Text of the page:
- Advertisement -

Tennessee and other SEC schools had best be wary of young prospects and fast cars; Ask Georgia

- Advertisement -

As the rest of the SEC judges, scolds and, perhaps, takes joy in watching Georgia rack up yet another serious traffic violation, there is one important thing to remember. Don’t cast stones if you live in a glass house and, in the NIL area, all walls are single pane.

The latest traffic mishap in a long run of troubling incidents on the roads near Athens, Ga, came when Georgia running back Travis Etienne was arrested and charged with multiple crimes, including DUI. This won’t be the last incident involving poor choices with vehicles driven by Georgia football players with speedy rides that Elon Musk would consider extravagant and overpriced. Other schools will likely follow suit, opening the door for their players to take a seat behind a car they’re not ready to drive.

Per the Athens Banner-Herald: “Georgia football players had at least 14 arrests or citations for speeding or reckless driving last year after the Jan. 15, 2023 fatal crash that killed offensive lineman Devin Willock and recruiting staffer Chandley LeCroy. Police said excessive speed and alcohol played a role in the crash.”

Georgia and every school with substantial NIL money, which certainly includes Tennessee, must be ready for a serious car crash that could cause fatalities, a rash of speed violations or, in Georgia’s case, all of the above. However, the Bulldogs won’t be the last.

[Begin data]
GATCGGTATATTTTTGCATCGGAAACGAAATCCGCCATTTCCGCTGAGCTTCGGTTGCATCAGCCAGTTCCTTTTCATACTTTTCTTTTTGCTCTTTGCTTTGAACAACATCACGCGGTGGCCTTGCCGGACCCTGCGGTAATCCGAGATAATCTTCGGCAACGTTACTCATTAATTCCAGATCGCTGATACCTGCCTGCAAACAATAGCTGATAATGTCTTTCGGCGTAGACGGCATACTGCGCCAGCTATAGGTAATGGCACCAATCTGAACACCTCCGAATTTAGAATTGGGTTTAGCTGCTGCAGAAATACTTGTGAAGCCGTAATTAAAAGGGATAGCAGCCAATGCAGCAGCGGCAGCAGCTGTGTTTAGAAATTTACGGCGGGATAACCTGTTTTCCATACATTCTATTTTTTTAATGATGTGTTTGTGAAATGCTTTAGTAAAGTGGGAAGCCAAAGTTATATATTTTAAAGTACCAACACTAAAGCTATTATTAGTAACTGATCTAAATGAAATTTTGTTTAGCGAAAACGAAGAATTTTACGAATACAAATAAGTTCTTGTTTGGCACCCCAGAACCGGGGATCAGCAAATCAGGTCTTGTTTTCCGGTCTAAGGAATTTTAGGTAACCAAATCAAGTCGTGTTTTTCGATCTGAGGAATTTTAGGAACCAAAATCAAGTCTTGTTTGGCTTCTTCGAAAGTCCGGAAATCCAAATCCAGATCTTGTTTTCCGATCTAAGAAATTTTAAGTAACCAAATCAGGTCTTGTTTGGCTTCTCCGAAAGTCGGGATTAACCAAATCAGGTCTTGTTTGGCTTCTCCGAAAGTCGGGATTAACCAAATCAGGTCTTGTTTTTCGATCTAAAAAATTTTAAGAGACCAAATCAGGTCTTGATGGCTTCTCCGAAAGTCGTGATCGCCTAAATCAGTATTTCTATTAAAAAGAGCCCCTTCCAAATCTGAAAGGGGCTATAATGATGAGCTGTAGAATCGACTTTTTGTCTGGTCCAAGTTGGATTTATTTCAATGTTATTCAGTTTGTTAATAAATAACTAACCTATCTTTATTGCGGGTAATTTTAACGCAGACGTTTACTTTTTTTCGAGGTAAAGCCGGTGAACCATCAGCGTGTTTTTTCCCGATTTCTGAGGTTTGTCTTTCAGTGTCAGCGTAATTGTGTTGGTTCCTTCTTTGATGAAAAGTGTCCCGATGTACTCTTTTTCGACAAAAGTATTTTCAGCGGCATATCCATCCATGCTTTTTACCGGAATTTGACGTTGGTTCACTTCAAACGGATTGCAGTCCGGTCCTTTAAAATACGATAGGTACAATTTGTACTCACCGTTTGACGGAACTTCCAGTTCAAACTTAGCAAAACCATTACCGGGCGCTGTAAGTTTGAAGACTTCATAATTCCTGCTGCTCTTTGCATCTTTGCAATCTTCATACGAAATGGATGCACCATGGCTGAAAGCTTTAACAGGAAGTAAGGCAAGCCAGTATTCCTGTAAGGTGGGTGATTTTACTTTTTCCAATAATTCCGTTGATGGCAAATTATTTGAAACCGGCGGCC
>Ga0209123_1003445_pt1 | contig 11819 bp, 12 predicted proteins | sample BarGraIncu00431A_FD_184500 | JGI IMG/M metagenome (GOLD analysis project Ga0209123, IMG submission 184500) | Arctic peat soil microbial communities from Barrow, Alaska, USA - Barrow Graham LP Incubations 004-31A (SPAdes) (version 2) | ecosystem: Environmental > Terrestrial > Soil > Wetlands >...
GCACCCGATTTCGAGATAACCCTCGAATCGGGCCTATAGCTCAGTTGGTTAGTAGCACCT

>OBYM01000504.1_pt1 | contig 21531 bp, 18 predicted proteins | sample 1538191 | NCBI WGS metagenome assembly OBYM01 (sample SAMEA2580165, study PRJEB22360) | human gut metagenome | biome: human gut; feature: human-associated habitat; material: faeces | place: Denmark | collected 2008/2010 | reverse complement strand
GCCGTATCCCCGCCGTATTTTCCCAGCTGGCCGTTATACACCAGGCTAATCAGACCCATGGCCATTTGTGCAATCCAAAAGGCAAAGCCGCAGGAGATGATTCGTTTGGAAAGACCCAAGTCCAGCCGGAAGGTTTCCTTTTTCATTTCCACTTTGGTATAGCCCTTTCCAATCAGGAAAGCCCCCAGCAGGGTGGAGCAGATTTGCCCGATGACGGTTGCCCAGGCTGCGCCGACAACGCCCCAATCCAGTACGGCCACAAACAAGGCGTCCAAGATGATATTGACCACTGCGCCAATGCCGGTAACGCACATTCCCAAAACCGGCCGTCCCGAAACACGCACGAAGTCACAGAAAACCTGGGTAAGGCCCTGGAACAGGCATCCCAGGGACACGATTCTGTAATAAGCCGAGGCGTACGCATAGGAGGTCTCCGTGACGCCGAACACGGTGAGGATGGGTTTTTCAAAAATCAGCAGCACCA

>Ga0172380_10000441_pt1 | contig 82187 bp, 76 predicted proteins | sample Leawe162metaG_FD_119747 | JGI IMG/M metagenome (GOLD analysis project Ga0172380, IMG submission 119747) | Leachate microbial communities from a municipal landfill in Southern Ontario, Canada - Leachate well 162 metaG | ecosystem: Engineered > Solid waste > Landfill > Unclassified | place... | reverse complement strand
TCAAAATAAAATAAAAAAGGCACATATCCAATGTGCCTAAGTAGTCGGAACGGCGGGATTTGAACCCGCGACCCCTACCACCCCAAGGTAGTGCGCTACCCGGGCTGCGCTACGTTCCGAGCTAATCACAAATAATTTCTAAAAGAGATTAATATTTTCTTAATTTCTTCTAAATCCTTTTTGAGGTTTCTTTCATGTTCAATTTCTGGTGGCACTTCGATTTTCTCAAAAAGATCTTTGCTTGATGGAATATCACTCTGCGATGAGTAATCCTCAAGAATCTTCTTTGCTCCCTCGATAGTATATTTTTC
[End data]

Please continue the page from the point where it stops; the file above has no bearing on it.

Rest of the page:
SUBSCRIBE: “The Dave Hooker Show”

It has become almost a rite of passage for highly touted signees at any school to hit up the local, friendly car dealership, probably before they get all their text books. Teenage drivers can now afford vehicles that are made more for speeding than efficiency. Guess which kinds of cars college athletes tend to choose? They aren’t slow.

- Advertisement -

When most people make a bad car purchase, they may have paid too much or bought a lemon. When a young, rich, college athlete makes a poor car purchase decision, it can easily result in a serious road incident because the cars being bought by most players have an extremely sensitive gas pedal.

There’s nothing the NCAA nor any school can do to curb road incidents by players with plenty of money in the bank. The NCAA has no power over just about anything anymore and an individual school would be raked over the coals in NIL dealings if it took a hard stand on players not owning exorbitant cars. 

If someone else can offer much more cash than another school, that school is going to “buy” that prospect and likely have something peppy with a V8 waiting to be picked up.

Poke fun at Georgia all you want. If your school is paying big-time NIL money to college athletes, your players will likely find themselves on the same path – or road – before much longer.

- Advertisement -

Latest YouTube Videos

Leave a Reply

Your email address will not be published. Required fields are marked *

Latest Podcast

- Advertisement -

More Podcasts

- Advertisement -